3. Classifications of DFI projects as Urbanized Area, Urban Cluster, or Rural were based off the list provided on the US Census Bureau website from the 2010 Census.


Sarah Mye is the School of Government’s Leadership Team Project Manager. Her work focuses on impact measurement. She holds an MPH in health behavior from UNC-Chapel Hill and a BA in psychology and political science from the State University  of New York at Buffalo.

6 Responses to “UNC DFI: Of the Public, For the Public”

  1. Dr. Patricia Mitchell

    Thank you for this data…I’ve worked with DFI when at the Department of Commerce in the Rural Development Division and they were contracted to do the visioning/planning for the Old Broughton area in Burke County. DFI is an important resource for the State of NC and its communities. Great work by knowledgeable individuals.

  2. Rodger Lentz

    DFI has truly benefitted Wilson, NC. From assistance in analyzing where we were in regards to distressed properties to developing implementable strategies, DFI has helped us move the needle on downtown revitalization. Most of all, DFI helped us understand the private side of development so we were better prepared when negotiating real world deals.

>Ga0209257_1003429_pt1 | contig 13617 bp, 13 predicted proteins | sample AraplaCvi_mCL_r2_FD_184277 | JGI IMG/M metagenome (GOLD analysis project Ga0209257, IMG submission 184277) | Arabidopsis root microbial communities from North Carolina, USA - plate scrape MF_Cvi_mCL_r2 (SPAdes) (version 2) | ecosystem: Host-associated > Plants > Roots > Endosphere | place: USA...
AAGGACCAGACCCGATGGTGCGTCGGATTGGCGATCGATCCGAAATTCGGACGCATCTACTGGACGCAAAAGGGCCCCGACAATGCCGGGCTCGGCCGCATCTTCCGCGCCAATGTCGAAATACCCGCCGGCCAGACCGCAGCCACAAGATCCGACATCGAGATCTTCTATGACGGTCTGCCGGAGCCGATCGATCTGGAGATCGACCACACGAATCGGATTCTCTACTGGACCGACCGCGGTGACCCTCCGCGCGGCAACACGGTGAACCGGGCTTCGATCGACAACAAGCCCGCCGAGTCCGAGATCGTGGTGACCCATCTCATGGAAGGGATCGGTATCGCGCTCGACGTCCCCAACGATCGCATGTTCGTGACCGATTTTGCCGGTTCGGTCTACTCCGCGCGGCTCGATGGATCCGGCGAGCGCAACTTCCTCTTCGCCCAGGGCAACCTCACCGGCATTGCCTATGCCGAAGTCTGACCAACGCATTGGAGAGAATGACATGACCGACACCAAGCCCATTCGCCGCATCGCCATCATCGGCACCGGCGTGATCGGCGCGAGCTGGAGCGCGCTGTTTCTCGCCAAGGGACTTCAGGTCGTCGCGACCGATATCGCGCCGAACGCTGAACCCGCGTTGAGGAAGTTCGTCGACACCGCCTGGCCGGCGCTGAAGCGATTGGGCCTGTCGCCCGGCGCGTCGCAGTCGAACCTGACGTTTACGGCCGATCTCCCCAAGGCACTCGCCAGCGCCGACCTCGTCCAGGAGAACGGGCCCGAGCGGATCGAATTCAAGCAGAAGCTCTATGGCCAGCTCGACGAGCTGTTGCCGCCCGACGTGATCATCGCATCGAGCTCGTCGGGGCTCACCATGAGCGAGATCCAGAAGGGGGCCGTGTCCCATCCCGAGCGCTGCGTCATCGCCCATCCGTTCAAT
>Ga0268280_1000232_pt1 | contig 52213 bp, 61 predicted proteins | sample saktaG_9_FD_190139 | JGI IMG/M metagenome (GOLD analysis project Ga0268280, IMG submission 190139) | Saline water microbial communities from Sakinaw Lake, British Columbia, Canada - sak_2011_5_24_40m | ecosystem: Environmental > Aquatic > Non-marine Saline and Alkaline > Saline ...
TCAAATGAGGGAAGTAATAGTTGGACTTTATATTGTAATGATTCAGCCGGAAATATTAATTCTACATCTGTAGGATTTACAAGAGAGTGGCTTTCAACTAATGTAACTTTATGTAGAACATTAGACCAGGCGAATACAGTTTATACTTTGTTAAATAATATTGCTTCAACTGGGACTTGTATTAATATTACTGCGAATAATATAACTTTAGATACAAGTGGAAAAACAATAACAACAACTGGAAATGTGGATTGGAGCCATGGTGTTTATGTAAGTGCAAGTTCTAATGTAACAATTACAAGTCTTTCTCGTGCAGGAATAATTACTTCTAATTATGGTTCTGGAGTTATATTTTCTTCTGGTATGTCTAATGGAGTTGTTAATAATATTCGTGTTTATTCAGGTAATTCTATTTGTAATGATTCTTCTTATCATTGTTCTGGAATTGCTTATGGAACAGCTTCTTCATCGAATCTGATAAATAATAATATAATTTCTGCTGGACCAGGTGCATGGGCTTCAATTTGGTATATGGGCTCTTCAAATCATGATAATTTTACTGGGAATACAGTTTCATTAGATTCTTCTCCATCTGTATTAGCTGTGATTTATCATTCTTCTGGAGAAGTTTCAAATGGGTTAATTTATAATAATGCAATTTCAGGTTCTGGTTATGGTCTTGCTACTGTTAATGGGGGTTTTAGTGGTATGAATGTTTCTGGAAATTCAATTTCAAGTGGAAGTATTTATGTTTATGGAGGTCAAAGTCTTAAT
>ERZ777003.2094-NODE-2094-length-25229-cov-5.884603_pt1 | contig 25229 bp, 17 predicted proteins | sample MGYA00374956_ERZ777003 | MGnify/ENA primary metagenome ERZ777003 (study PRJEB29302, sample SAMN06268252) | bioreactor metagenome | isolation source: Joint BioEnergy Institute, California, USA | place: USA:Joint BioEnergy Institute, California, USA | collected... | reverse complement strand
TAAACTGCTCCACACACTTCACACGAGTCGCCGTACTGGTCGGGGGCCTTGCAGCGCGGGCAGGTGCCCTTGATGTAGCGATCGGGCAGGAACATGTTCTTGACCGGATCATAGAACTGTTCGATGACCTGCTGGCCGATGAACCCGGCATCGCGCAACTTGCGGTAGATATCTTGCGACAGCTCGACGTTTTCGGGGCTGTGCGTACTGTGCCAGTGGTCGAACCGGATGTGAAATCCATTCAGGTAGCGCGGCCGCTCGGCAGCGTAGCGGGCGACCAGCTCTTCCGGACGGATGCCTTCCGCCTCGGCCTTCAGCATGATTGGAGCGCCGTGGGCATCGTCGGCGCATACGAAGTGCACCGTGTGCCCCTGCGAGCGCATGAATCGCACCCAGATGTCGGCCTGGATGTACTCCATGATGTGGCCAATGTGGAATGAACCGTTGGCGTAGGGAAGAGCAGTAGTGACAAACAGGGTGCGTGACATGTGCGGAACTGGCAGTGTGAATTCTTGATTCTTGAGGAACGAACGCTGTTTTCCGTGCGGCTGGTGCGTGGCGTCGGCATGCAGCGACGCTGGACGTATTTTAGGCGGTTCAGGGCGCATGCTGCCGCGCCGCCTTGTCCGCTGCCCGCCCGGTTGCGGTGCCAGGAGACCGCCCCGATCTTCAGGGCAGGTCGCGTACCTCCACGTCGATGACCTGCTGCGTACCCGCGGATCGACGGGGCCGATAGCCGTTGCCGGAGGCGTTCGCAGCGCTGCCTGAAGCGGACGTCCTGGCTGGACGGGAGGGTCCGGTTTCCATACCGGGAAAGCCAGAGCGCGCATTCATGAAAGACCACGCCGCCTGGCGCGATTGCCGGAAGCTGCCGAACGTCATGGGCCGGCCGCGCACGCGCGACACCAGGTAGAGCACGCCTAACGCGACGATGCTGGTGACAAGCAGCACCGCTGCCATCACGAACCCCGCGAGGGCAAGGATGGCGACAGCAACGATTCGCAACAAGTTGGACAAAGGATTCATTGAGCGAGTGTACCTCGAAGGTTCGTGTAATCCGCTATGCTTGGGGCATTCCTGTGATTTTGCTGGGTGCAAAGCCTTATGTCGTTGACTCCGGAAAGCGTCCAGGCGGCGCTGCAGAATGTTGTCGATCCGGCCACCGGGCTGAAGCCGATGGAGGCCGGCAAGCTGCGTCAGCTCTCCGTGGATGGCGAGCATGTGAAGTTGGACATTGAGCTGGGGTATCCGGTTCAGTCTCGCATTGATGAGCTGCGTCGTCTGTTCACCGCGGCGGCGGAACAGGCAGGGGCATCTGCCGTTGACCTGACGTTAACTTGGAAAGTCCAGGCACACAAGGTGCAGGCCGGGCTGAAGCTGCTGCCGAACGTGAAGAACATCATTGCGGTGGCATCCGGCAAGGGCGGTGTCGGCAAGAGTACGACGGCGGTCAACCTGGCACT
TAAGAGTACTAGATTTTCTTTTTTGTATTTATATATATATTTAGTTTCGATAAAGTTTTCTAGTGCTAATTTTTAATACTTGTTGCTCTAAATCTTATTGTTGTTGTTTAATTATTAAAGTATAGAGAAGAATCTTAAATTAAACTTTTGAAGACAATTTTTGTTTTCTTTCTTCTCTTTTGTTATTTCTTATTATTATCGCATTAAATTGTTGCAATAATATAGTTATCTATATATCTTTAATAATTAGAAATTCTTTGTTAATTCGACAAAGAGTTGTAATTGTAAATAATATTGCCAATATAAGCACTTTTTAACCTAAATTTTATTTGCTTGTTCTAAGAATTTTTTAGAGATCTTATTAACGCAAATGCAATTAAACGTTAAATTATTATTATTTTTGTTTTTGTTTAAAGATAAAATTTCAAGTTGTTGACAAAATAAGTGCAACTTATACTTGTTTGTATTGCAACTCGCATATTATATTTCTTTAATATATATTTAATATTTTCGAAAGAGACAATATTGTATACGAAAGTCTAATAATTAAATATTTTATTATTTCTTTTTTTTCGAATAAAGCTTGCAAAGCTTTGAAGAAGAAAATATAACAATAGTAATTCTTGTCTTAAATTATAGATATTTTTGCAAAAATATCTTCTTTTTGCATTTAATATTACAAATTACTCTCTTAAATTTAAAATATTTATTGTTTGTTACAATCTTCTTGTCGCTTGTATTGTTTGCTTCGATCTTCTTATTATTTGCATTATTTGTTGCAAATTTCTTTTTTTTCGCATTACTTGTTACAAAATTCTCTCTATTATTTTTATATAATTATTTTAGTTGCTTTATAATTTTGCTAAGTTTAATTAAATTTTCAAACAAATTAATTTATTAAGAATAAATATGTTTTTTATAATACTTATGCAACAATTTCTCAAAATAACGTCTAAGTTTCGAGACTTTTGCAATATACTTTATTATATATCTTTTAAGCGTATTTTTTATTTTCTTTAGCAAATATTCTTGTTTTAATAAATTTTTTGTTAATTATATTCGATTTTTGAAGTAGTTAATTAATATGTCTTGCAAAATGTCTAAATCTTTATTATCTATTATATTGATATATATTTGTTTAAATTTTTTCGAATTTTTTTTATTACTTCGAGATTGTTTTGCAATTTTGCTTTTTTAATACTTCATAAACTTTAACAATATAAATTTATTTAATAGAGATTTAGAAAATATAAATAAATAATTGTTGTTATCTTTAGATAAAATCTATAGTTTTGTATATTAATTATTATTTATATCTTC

3. Jay Gibson, P.E.

    DFI has, and continues, to provide a significant base of expertise to fill a void at a critical time in the history of our State, Counties, and communities. As resources become more scarce, stretched by the demand for an ever-growing array of services, it is critical for leaders to analyze and maximize the return on each and every public dollar. This is especially true for public funds contemplated for investment in P3’s or other endeavors formerly outside the scope of local government activities. Kudos to DFI – and the School of Government – for bringing together the expertise and resources to appropriately counsel and guide local governments from concept to completion in these activities.

  4. Stephanie Watkins-Cruz